Hong Kong's New Surveillance Bill
The entire pro-democracy opposition walked out, leaving the rest of the 60-member Hong Kong legislature to vote 32-0 in favor of the new surveillance bill. This new bill gives authorities increased powers of intrusion, such as tapping phone lines, intercepts of mail and email, undercover infiltration, and other types of physical surveillance.
In and of itself, increased surveillance powers should not necessarily be cause for alarm. The heart of the matter—and what legislators and human rights activists need to resist—is the fact that the two bodies charged with authorizing surveillance and intercepts, a panel of judges and an independent judge, will be appointed by the city's chief executive, Donald Tsang (曾蔭權). Given the latter's pro-Beijing position, what the new bill means is that it will be easier to spy on political opponents, as well as on conversations between sources and reporters (as during the case of the 2003 SARS outbreak, for example), or lawyers and clients than ever before—or at least to give the impression that it is being done legally.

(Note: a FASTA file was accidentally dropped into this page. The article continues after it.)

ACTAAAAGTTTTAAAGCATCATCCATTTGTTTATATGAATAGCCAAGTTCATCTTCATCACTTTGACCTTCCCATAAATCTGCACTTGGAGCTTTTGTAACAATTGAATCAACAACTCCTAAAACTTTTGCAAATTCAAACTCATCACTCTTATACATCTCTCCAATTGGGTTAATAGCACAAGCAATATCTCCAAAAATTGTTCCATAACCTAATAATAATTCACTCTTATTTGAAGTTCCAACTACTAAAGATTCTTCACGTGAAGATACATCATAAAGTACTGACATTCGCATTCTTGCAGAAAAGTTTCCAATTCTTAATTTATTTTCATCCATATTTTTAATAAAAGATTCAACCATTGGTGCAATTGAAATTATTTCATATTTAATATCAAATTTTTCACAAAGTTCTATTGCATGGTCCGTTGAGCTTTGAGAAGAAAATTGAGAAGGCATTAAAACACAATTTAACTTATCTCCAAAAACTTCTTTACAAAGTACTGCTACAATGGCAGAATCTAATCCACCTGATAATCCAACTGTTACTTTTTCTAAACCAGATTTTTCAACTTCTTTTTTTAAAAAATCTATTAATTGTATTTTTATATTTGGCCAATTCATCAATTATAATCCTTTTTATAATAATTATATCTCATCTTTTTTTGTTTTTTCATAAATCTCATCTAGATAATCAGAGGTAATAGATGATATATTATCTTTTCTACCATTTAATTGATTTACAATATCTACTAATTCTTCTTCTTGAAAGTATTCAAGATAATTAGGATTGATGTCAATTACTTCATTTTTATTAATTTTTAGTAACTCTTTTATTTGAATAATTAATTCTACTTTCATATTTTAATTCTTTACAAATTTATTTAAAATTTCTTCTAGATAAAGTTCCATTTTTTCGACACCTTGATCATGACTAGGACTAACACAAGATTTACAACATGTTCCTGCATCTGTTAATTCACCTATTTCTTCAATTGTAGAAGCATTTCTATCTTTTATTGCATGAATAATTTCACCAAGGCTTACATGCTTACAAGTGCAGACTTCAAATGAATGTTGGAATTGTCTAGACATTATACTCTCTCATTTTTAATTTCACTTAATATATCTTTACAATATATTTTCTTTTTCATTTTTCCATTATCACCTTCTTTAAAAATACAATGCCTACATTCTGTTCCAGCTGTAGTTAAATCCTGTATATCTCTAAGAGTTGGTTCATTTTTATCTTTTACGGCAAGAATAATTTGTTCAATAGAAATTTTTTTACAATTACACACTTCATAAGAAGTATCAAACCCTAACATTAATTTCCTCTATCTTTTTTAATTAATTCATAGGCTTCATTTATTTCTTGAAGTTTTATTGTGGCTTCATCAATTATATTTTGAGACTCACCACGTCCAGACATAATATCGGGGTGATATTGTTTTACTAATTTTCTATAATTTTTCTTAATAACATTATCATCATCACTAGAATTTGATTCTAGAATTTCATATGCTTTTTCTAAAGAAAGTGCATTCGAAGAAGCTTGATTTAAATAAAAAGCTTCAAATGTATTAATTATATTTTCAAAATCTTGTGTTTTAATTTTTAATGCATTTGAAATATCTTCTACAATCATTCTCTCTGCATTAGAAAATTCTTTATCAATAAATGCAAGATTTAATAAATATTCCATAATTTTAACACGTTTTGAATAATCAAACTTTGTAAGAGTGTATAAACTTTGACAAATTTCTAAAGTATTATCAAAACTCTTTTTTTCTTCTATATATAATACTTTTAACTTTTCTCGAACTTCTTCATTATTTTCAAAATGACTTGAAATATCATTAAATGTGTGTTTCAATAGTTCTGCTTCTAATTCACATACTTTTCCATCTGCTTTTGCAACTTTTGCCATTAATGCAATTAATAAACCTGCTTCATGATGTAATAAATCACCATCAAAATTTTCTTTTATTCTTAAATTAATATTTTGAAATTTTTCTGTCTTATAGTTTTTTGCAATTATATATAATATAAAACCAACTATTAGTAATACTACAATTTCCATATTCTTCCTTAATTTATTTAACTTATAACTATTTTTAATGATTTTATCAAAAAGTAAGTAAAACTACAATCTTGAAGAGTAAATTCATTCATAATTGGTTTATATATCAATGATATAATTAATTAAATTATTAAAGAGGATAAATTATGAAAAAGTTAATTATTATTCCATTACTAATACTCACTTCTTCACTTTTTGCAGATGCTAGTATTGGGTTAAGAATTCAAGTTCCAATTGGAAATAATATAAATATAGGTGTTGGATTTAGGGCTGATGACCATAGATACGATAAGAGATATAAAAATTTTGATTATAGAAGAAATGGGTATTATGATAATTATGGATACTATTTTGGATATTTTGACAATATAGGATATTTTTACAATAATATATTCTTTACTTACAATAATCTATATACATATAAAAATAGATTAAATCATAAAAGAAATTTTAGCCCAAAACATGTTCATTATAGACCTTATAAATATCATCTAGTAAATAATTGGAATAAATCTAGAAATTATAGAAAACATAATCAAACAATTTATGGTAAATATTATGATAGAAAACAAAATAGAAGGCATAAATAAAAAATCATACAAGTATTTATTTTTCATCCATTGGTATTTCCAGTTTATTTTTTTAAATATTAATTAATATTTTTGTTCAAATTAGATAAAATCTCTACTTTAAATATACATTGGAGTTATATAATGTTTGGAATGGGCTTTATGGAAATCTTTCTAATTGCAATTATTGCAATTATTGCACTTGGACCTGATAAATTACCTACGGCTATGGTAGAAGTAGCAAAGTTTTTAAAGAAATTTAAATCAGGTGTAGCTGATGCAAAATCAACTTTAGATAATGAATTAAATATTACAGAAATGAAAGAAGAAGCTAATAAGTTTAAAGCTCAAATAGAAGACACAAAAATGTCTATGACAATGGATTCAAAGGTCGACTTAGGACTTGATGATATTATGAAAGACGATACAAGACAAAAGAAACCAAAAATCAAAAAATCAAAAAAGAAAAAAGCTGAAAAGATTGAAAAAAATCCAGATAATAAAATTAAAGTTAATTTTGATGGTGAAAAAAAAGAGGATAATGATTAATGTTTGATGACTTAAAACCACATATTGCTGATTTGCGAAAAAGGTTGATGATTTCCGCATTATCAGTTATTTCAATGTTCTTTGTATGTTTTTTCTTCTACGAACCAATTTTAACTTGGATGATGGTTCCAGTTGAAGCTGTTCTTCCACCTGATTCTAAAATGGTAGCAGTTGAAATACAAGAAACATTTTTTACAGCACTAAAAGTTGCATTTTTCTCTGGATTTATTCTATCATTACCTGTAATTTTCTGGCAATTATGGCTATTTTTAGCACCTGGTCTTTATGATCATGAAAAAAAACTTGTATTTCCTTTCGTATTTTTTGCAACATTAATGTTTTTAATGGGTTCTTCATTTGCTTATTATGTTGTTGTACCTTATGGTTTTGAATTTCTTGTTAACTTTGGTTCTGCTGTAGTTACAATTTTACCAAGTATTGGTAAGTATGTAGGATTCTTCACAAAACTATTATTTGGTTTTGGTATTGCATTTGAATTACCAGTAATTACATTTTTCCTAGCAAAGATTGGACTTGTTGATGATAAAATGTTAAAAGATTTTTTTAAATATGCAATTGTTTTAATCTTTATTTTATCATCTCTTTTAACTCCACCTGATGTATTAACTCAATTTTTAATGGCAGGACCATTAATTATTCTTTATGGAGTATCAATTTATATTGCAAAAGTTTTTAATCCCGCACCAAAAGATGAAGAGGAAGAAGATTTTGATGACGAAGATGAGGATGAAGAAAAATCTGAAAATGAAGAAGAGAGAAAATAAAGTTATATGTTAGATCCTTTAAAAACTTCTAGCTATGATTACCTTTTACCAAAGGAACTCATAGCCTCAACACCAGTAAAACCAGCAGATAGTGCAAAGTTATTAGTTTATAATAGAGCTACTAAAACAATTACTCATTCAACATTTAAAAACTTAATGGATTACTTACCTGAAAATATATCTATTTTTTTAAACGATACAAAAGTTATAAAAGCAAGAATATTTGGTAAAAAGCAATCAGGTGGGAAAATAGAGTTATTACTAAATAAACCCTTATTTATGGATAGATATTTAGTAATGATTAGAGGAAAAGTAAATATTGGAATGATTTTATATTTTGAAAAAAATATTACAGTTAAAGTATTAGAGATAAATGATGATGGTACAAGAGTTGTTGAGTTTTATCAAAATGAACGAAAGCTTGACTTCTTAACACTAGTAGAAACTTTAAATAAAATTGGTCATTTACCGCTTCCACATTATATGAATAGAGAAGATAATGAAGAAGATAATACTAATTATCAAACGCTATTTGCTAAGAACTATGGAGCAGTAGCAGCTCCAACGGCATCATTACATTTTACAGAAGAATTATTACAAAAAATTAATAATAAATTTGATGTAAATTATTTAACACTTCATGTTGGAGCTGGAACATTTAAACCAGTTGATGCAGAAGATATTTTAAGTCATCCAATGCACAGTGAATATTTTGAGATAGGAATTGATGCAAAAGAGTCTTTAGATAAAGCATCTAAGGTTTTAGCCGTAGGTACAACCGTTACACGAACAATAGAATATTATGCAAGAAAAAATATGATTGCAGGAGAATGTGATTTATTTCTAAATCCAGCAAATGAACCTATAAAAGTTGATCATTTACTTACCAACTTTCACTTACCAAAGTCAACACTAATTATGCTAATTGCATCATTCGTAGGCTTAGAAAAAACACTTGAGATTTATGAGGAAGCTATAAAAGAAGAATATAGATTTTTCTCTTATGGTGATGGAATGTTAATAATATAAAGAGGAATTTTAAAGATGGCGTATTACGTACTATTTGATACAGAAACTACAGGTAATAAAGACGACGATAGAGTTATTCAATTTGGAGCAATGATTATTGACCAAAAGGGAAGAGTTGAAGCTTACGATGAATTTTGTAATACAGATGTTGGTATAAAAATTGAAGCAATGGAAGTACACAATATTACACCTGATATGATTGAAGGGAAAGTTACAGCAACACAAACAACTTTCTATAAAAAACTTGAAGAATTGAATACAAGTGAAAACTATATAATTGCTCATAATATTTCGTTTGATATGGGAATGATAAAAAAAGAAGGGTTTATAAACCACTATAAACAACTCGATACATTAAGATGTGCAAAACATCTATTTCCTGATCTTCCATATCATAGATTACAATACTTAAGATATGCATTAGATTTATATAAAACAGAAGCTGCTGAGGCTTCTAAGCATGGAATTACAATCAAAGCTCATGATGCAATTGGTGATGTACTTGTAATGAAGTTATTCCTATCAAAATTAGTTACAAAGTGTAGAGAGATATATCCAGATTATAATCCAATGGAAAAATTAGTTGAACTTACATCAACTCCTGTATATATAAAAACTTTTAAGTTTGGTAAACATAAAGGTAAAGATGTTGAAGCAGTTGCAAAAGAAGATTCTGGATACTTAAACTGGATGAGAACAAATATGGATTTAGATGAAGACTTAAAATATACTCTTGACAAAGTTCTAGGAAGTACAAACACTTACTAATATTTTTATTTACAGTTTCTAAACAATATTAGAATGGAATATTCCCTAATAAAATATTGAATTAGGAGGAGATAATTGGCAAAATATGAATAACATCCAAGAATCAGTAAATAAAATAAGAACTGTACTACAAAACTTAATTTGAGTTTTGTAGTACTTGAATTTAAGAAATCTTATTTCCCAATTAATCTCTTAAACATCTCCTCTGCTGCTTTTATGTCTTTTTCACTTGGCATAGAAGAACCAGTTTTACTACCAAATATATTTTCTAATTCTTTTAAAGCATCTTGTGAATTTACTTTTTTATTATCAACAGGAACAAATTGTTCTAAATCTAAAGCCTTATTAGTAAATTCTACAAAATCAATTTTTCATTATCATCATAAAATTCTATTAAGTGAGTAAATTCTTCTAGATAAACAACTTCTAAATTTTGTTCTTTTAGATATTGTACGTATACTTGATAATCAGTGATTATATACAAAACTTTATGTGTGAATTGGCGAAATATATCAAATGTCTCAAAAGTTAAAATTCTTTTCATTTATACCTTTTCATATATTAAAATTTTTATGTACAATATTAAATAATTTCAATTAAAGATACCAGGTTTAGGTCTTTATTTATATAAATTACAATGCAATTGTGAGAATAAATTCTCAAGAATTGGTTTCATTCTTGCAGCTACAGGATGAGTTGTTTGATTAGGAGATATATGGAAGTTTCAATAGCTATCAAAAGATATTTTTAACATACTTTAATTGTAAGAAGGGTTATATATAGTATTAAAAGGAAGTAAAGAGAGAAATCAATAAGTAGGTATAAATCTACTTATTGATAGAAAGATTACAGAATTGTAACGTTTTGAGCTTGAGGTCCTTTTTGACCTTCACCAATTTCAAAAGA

Despite Hong Kong Secretary for Security Ambrose Lee's (李少光) assurances that there is "a good balance between effective law enforcement on the one hand and the protection of privacy on the other," the new bill doesn't bode well for Beijing's opponents. How much fate can Hong Kong residents have in the supposed just power-granting bodies when, a year ago, Tsang issued an executive order allowing law enforcement agencies to eavesdrop electronically on suspects after courts had repeatedly thrown out the case on the basis that it violated the suspects' civil rights? What this bill does, among other things, is provide cover, through the illusion of independent judges, for the same type of disregard for civil liberties. Put differently, it closes the gap between the chief executive and the exercise of intrusive powers.
The adoption of the new bill is worrying, not so much for the added powers that it grants as for its mockery of truly just warranted powers. Although Lee claims that the new law is "crucial for the territory's public safety," (in other words, servitude to or not too great a distance from Beijing), what it will likely ensure is that opposition to the ever-encroaching central authority, along with support for such worthy causes as democracy, political transparency and even Taiwanese independence, will be more easily monitored and stifled.